Gee, to think that my husband and I heard about HAMP and tried to apply, spending 9 extra months in an unlivable house paying the mortgage which we could almost afford while we continued repairs (electrical, plumbing, heating, energy improvements - house was built in the 1890s and electrical had a tag from 1928) using Home Depot credit, our PLC and a credit card, finally selling it at a price - after the bank mysteriously called to tell us, no reason given, to reapply (we got approved 1 day after signing a P&S) - which covered the mortgage and the debts we had run up at Home Depot and the credit card (but not the PLC - we're still paying that 8 months later). So glad we were able to help the bank survive at the cost of our own survival . . . we're royally screwed, but we're also lucky - we found an apartment and, so far, despite being underemployed, we manage to pay rent but not much else. Wish we had the cash we still had when we heard about HAMP in March, 2009.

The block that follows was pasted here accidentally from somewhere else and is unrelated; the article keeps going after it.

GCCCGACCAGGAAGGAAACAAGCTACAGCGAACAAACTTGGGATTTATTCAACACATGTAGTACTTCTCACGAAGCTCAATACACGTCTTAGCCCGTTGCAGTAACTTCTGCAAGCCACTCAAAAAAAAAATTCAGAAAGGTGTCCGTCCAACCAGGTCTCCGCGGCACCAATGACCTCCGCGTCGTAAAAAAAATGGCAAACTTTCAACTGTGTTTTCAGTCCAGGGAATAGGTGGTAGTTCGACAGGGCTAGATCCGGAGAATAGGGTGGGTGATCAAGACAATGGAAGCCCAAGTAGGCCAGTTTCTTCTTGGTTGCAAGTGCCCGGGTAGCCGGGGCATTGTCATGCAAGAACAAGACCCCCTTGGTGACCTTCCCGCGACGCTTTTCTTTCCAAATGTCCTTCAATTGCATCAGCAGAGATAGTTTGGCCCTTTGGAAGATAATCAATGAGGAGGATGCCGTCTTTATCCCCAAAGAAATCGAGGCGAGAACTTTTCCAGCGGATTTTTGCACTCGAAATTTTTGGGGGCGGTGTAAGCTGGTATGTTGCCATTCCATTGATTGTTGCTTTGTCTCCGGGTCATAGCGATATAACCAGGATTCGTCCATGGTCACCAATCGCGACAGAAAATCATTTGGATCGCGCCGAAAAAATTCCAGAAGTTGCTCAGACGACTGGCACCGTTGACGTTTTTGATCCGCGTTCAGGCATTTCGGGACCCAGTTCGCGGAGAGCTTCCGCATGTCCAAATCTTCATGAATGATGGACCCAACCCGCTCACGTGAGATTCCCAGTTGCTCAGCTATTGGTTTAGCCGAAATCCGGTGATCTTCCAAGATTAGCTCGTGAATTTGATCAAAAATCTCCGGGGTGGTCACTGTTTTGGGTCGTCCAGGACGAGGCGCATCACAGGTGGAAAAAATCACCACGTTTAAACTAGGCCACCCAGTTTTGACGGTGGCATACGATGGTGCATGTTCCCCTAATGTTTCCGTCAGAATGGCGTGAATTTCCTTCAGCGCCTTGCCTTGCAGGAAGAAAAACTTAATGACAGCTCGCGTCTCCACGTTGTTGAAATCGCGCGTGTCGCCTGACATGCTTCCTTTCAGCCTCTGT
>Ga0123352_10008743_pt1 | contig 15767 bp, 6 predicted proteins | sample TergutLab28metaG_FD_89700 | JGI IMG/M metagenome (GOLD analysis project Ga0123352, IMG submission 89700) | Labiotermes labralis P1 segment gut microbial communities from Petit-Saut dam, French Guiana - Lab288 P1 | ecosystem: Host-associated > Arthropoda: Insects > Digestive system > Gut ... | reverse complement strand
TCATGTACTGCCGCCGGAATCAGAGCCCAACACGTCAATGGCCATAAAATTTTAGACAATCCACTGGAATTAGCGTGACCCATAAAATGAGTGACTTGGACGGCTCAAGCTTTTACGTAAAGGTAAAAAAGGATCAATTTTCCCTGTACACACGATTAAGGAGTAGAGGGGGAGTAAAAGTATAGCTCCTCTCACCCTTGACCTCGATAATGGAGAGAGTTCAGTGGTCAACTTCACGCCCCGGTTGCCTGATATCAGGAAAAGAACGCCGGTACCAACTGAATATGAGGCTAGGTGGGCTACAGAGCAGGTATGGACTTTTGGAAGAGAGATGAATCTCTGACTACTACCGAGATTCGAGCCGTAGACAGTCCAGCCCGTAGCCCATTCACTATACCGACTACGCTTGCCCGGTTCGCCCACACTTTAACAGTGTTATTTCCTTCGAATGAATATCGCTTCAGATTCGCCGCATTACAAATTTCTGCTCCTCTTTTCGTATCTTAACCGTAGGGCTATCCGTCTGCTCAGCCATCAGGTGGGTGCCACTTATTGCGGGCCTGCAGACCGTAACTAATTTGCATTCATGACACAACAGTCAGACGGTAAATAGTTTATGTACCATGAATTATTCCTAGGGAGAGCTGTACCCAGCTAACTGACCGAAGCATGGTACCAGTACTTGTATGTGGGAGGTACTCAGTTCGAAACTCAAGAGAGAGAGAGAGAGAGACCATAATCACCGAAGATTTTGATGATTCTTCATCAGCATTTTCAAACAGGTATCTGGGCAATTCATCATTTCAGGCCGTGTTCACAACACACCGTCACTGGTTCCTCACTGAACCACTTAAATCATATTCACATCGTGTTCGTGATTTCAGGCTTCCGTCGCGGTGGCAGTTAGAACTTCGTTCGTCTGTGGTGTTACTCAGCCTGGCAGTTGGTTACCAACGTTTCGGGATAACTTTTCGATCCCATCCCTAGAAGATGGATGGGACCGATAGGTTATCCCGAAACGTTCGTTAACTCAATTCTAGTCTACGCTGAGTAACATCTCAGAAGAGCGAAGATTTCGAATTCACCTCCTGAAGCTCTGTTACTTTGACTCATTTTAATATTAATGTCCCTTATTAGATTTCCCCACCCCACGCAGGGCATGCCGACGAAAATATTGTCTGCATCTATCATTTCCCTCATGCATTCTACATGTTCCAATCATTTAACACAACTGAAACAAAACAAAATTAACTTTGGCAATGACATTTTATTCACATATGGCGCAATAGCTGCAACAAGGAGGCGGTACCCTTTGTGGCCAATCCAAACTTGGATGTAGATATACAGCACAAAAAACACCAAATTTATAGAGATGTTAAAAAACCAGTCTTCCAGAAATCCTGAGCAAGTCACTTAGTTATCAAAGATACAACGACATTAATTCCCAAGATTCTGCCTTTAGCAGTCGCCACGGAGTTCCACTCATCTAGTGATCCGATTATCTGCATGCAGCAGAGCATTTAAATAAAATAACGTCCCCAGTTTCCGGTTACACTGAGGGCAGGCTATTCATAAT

• db||

    Wow. That's a seriously accomplished run-on sentence. You managed three parentheticals before the period caught up with you!

    Just a question: why did you buy an "unlivable" house on a mortgage you couldn't afford? Why did you then take out even more debt to improve the house? It sounds like you thought prices could only go up. You might want to go back a few steps in your decision making process if you want to find the real reason you're in this situation.

  • db||

    Please let me note that I do sympathize that you seem to have been an example of HAMP being made for the banks, not the borrowers, and that i think that sucks.

  • ||

    If you had listened to the conspiracy nuts you'd have already known this was a scam to give banksters more assets at the expense of the poor and middle class...maybe next time you won't get your political analysis from the dummy box.

    You know your taxes are going to pay interest on the money that you GAVE to the banksters through the bailout?

    only way to get even is for you defaulters to do it the right way.
    You should have stiffed the banks...sold the copper...sold the granite, sold the fridge, sold the water heater,washer,dryer, stay in rent free for a year or two before they force you out....then leave a upper decker on the way out and put the keys in the garbage disposal and leave it on.

  • ||

    Hell, you could probably have sold the disposal for a few bucks, and the wiring, too. Just drop the keys down the open hole where the toilet was, before you sold it. :-D